The report states: “The underlying reasons for health inequalities are complex but recent research indicates the immediate causes are predicated on “lifestyle choices’ such as smoking[6]. Research by Durham University[7] has shown that most people in England can get to a community pharmacy easily, with the greatest access in deprived areas. This means our high street pharmacies could be key in tackling some of society’s major public health concerns such as obesity, smoking and alcohol.” A recent study published in BMJ Open stated: “Community pharmacy-delivered interventions are effective for smoking cessation, and demonstrate that the pharmacy is a feasible option for weight management interventions. Given the potential reach, effectiveness and associated costs of these interventions, commissioners should consider using community pharmacies to help deliver public health services.”[8]

 

Hunt faces fury over plan to axe 3,000 chemists

22 May 2016, The Sunday Express, Caroline Wheeler

 

BELEAGUERED Health Secretary Jeremy Hunt was under pressure last night to ditch £170million of funding cuts that could lead to the closure of a quarter of our high street pharmacies.

 

He has been warned the cuts due to be implemented in October could force as many as 3,000 chemists to close, putting further pressure on already over stretched GP and emergency services.

 

Later this week the UK’s largest health petition, signed by more than a million people, will be presented to Downing Street, as Labour MP Michael Dugher takes the campaign to save high street chemists to the House of Commons.

 

Mr Dugher, who was sacked from the shadow cabinet in January after speaking out against Jeremy Corbyn, will lead a debate on the issue on Tuesday night.

 

He told the Sunday Express: “The Government’s plan to cut £170million from the community pharmacy budget is bad news for so many local communities.

 

“The Government’s own figures show that up to 3,000 community pharmacies or a quarter of all those in the country could be forced to close.

 

“It’s bad news for our NHS as it could drive more people to our already over stretched GPs and hospitals. It’s a false economy because community pharmacies save the NHS money.

 

“On Tuesday I’ll be joining with chemists, patients and a cross-party group of MPs to hand in a petition against the cuts signed by more than a million people.”

 

Robert Darracott, chief executive of Pharmacy Voice, the organisation behind the petition, said: “At a time when people trying to get a GP appointment are having to wait days or even weeks and there are continuing concerns about the pressure on our A&E departments, to threaten a network of 11,000 primary care providers across England in neighbourhoods close to where people live, work and shop, that are there providing an outlet to people and their immediate health concerns, seems to make little sense.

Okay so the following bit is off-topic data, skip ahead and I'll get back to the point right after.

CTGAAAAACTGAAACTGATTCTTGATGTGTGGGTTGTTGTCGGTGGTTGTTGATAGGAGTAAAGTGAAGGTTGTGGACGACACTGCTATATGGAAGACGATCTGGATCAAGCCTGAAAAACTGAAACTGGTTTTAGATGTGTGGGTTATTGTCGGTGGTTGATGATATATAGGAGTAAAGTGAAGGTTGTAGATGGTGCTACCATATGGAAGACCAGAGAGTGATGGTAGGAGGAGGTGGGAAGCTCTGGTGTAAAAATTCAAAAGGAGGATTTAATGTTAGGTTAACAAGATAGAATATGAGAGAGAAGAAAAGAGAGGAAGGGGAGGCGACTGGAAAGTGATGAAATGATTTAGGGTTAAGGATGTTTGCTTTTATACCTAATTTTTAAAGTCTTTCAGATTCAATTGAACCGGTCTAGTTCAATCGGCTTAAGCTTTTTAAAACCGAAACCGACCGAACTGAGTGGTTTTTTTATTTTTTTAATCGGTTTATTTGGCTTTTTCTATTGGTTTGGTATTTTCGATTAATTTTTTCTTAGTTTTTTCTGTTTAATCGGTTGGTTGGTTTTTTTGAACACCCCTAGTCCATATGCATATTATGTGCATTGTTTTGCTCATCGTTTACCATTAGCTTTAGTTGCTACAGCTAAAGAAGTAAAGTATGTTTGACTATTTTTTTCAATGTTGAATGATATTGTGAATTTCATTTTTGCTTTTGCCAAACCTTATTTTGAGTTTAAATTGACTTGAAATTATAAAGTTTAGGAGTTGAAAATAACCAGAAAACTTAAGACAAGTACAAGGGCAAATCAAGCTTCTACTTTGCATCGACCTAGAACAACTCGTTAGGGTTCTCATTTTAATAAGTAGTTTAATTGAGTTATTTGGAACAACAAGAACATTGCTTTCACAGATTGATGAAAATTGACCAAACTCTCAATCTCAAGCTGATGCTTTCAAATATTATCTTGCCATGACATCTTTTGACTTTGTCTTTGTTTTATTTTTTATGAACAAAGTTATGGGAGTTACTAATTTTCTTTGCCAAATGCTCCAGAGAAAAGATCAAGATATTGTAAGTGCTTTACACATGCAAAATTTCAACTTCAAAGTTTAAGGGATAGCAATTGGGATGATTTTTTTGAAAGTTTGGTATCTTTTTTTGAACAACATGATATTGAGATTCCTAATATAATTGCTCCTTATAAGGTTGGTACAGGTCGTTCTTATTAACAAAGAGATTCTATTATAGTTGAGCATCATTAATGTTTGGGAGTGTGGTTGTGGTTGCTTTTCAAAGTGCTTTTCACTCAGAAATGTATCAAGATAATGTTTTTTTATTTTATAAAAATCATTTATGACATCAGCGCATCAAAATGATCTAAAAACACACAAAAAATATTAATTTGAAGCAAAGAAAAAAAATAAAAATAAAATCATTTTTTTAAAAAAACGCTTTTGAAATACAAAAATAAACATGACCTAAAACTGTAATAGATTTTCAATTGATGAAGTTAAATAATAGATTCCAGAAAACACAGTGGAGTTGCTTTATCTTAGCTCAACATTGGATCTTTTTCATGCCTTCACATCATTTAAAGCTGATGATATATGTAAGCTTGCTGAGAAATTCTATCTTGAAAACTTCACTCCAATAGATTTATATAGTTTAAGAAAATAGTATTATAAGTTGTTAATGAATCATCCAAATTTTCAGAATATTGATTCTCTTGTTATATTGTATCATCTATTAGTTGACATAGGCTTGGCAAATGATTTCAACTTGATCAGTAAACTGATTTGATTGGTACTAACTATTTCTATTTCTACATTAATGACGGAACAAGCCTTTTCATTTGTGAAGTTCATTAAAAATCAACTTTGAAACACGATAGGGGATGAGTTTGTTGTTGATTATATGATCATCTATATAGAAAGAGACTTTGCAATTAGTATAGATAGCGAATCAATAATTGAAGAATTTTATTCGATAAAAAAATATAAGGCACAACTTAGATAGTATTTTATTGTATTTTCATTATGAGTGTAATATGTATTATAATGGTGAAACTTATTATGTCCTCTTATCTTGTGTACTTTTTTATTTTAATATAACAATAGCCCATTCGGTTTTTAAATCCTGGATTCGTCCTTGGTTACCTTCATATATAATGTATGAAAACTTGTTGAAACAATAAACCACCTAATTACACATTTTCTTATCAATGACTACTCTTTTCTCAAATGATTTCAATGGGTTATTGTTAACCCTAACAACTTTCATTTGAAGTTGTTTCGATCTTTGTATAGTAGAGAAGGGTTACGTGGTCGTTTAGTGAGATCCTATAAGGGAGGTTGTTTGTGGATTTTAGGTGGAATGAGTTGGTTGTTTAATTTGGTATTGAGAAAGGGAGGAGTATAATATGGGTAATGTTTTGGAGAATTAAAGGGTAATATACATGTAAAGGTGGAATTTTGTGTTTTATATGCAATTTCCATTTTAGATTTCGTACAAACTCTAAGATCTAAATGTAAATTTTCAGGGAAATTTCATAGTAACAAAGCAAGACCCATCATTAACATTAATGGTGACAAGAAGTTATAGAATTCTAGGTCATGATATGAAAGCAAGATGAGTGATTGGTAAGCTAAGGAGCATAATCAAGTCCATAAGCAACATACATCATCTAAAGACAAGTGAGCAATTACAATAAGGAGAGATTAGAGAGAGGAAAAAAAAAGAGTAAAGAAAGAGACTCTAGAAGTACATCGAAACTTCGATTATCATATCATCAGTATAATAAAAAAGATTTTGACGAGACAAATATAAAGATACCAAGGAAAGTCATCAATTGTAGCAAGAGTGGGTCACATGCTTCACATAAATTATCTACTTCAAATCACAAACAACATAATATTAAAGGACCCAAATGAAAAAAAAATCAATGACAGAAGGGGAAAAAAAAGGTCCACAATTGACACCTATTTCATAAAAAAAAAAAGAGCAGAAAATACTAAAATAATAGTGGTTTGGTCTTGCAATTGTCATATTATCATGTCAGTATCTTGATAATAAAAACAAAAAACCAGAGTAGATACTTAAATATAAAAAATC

“We know that up to eight per cent of people who go to A&E departments could be managed by their community pharmacies and there are in excess of 50 million GP appointments taken by people with issues that could perfectly well be managed by their community pharmacy.”

 

Funding for chemists is almost all derived from the NHS with each allocated an annual budget depending on how many prescriptions it dispenses and other services it provides.

 

The cuts come as Mr Hunt and health officials urge people to make better use of pharmacies instead of seeing their doctor.

 

The Government has not earmarked any particular pharmacies for closure but health minister Alistair Burt warned MPs that up to 3,000 could shut.

 

Dr Keith Ridge, chief pharmaceutical officer for NHS England, said: “Community pharmacy is a vital part of the health and care system, and that’s why we are consulting on changes that will better integrate pharmacy into the NHS. We are looking at ways to make greater use of the skills of pharmacists in GP surgeries, A&E, care homes and other settings.

 

“We also have a responsibility to ensure we get the best use from our resources and 40 per cent of pharmacies are in clusters of three or more within 10 minutes of each other, each supported by NHS funds.

 

“These proposals will ensure we have a modern, efficient pharmacy sector which gives patients the support of pharmacy services when and where they need it.”

HDA Media And Political Bulletin – 23 May 2016